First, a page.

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There are several types of modern art styles that have become an integral part of art history. These different periods of modern art began in the middle of the 19th century and progressed into the 1970s. Many of the modern artists who produced works during this time frame helped define one or more artistic styles that became part of the larger movement. The different types of modern artists include impressionists, cubists, pointillists, Dadaists and surrealists. Most of the types of modern art focused on expanding the genre by challenging previously held views of what visual art is.
Impressionism was one of the first painting methods that helped to usher in modern art. Modern artists who practiced impressionism deviated from traditional, realistic painting techniques and instead focused on recreating the feeling of a scene or subject. They substituted areas of color for strict forms and relied more on the perception and feeling of a painting than on realistic details.
In contrast with the sometimes ethereal lights, darks and colors of impressionism, cubism moved toward finding strong forms. Although the name suggests squares or cubes, modern artists who practiced cubism were actually more concerned with deconstructing a scene or subject into any type of primitive geometric shapes, not just squares. These final scenes explored composition as it related to the lines and the spatial relationships of the forms created.
The method of pointillism developed in the late 19th century as new types of paints and pigments came into existence. Pointillism is a method in which an artist uses small dots or daubs of paint to form a larger image. When viewed up close, the dots are clearly visible. If a viewer steps away from the painting, however, the dots merge together to reveal the full image. The light and shadow effects that can be achieved through pointillism are unique but can be very time consuming to create.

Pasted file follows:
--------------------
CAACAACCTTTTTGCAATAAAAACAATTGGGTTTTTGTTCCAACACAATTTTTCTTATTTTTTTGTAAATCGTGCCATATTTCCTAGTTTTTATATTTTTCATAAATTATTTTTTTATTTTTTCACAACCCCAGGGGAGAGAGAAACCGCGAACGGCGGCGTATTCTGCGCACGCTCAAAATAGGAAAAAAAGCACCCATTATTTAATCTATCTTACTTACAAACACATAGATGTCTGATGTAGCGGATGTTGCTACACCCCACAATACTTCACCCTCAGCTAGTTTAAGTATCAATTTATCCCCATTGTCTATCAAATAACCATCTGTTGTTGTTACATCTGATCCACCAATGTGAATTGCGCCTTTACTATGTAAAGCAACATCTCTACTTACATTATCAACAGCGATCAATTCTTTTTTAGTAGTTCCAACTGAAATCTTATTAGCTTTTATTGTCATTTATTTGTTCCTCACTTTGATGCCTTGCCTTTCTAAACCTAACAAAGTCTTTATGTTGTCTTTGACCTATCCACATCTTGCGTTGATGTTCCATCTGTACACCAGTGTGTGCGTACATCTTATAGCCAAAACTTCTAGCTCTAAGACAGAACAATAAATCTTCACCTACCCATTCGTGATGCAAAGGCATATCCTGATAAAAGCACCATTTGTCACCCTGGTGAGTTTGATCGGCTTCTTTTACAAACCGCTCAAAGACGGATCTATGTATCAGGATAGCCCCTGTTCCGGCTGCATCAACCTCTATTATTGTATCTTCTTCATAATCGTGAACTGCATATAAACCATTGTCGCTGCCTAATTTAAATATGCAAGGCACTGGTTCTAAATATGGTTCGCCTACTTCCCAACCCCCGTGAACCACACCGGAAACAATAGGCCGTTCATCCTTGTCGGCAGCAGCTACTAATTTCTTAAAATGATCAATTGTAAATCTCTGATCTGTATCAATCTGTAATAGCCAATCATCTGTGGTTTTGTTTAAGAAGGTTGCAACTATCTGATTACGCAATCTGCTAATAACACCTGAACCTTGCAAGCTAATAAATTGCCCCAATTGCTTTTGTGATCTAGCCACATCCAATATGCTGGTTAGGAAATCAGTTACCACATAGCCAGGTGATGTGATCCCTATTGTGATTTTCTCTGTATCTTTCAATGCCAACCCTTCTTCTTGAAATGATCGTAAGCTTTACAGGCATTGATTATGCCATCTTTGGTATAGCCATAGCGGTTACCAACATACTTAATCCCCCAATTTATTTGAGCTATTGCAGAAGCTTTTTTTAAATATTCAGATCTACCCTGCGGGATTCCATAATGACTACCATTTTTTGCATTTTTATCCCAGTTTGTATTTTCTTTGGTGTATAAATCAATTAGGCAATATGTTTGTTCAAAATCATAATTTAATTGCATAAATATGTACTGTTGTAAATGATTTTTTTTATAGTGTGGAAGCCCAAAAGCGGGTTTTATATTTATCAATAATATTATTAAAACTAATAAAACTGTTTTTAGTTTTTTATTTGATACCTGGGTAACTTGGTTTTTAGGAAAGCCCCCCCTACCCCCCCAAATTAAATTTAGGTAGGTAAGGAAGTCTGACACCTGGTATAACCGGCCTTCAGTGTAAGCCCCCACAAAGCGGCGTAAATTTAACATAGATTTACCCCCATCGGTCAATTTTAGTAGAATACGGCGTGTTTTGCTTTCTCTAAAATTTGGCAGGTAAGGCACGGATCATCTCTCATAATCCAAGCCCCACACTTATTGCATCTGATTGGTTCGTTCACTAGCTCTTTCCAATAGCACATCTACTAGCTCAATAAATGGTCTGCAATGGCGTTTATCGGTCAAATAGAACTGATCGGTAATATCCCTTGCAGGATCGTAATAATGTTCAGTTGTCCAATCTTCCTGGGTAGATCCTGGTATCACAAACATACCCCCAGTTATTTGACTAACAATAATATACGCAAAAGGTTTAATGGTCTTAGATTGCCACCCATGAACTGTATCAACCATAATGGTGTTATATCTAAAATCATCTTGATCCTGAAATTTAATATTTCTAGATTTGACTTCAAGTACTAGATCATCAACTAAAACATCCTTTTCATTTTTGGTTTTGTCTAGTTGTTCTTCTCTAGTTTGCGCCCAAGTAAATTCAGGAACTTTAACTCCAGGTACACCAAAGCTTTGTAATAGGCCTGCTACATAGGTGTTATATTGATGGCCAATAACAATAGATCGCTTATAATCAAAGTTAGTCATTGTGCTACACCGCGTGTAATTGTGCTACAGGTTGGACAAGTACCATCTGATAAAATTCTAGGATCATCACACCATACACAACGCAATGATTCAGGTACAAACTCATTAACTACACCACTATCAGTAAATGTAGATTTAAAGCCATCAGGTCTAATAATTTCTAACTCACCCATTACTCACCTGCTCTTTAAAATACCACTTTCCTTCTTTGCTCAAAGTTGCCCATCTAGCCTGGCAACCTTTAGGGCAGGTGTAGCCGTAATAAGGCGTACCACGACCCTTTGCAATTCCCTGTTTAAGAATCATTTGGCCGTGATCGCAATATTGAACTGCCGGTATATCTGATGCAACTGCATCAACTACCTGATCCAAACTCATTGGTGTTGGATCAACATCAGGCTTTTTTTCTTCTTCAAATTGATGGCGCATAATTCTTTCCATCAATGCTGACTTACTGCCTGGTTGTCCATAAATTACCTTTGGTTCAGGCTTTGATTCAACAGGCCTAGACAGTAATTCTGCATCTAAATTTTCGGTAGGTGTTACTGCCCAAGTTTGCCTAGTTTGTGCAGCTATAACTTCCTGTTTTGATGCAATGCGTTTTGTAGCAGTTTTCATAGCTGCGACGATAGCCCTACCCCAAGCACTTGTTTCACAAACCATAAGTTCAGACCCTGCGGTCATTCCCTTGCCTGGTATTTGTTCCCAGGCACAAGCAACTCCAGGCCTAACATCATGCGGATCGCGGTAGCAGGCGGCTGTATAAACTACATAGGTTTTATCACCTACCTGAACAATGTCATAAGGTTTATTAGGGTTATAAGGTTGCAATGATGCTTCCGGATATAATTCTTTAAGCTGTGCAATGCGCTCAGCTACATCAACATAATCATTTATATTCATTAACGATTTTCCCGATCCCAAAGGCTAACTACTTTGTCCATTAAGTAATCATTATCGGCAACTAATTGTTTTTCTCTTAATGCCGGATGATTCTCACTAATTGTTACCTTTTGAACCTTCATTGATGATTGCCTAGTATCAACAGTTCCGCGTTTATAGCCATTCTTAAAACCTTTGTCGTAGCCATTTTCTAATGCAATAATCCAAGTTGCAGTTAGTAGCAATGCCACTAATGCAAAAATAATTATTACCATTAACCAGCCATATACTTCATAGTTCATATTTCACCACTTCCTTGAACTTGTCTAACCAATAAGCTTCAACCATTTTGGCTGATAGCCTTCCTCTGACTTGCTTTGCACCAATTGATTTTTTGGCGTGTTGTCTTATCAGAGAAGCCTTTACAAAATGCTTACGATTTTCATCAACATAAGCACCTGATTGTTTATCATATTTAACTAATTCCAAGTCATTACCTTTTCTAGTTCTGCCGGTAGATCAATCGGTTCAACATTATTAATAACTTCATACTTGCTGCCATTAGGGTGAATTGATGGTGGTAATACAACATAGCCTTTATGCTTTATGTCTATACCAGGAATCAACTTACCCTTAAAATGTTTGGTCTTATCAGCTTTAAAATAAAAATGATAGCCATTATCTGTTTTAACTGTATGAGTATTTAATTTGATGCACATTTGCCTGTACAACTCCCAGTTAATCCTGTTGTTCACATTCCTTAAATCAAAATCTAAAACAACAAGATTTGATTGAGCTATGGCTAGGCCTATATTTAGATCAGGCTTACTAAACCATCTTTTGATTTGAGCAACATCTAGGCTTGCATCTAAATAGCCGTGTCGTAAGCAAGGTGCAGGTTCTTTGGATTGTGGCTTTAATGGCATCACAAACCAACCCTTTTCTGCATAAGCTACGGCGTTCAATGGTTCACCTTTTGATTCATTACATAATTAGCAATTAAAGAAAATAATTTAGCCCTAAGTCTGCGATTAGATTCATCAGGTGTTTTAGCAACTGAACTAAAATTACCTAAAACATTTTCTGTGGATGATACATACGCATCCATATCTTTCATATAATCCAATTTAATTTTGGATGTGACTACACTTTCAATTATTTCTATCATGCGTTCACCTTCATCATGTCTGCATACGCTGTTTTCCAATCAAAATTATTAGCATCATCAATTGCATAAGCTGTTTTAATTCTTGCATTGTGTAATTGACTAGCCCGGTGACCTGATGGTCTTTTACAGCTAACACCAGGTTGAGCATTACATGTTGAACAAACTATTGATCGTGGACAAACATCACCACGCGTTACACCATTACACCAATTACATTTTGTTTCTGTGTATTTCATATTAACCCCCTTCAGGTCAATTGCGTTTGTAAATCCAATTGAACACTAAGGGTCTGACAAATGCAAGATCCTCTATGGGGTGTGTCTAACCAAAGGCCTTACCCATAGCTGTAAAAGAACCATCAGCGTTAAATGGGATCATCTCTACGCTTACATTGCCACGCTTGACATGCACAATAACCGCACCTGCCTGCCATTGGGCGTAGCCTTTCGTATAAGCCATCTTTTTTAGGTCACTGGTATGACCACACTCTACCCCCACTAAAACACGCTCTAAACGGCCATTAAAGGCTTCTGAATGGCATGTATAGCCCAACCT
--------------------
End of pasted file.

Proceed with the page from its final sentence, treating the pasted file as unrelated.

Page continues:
Dadaism was a unique form of art that emerged as a reaction to the events of World War I. The Dada movement intentionally sought to create pieces that were the direct opposite of previously accepted forms of visual art. Dadaists created works that were often absurd or that were seemingly random. The ultimate focus of Dadaism was to provide critical commentary about cultural establishments that the artists felt were detrimental.
Emerging from Dadaism, surrealism took art into a realm of decided unreality. Unlike artists who did portraiture or landscape paintings, surrealists painted images that existed only in the imagination. The subjects in surreal art vary greatly, but the genre itself is generally identified by disparate or seemingly unrealistic representations of objects and places. Many surrealists felt that their works were expressive of a philosophy, theory or ideology and did not always strictly focus on the aesthetics of the painting itself.
Abstract artists removed all boundaries from their form of visual expression. Unlike surrealism, which still often had some recognizable object in the painting, abstract art focused more on the expression of an unquantifiable feeling or thought. Although abstract art can be defined very broadly, many pieces attempt to explore an aspect such as movement or composition with unconventional painting methods, shapes or mediums that were decoupled from the rendering of real objects.
In the middle of the 20th century, a proliferation of graphics and images began to flood into average homes through advertising, magazines and product packaging design. Some modern artists found that this constituted a medium unto itself and began to create art from cultural references that were not, in general, intended to be art in the first place. This form of art became known as popular art, or pop art. Pop artists used standard products and images from popular culture to create artwork that blurred the lines between what was fine art and what was functional, commercial design.